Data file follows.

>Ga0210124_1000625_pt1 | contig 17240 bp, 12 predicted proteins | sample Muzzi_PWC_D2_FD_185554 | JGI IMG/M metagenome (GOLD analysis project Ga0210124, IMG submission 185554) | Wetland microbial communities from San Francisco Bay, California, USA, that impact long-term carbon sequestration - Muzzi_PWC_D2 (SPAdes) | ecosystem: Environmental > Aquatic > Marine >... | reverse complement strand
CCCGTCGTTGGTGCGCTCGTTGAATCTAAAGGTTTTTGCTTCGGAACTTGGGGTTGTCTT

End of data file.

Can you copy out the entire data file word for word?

>Ga0210124_1000625_pt1 | contig 17240 bp, 12 predicted proteins | sample Muzzi_PWC_D2_FD_185554 | JGI IMG/M metagenome (GOLD analysis project Ga0210124, IMG submission 185554) | Wetland microbial communities from San Francisco Bay, California, USA, that impact long-term carbon sequestration - Muzzi_PWC_D2 (SPAdes) | ecosystem: Environmental > Aquatic > Marine >... | reverse complement strand
CCCGTCGTTGGTGCGCTCGTTGAATCTAAAGGTTTTTGCTTCGGAACTTGGGGTTGTCTT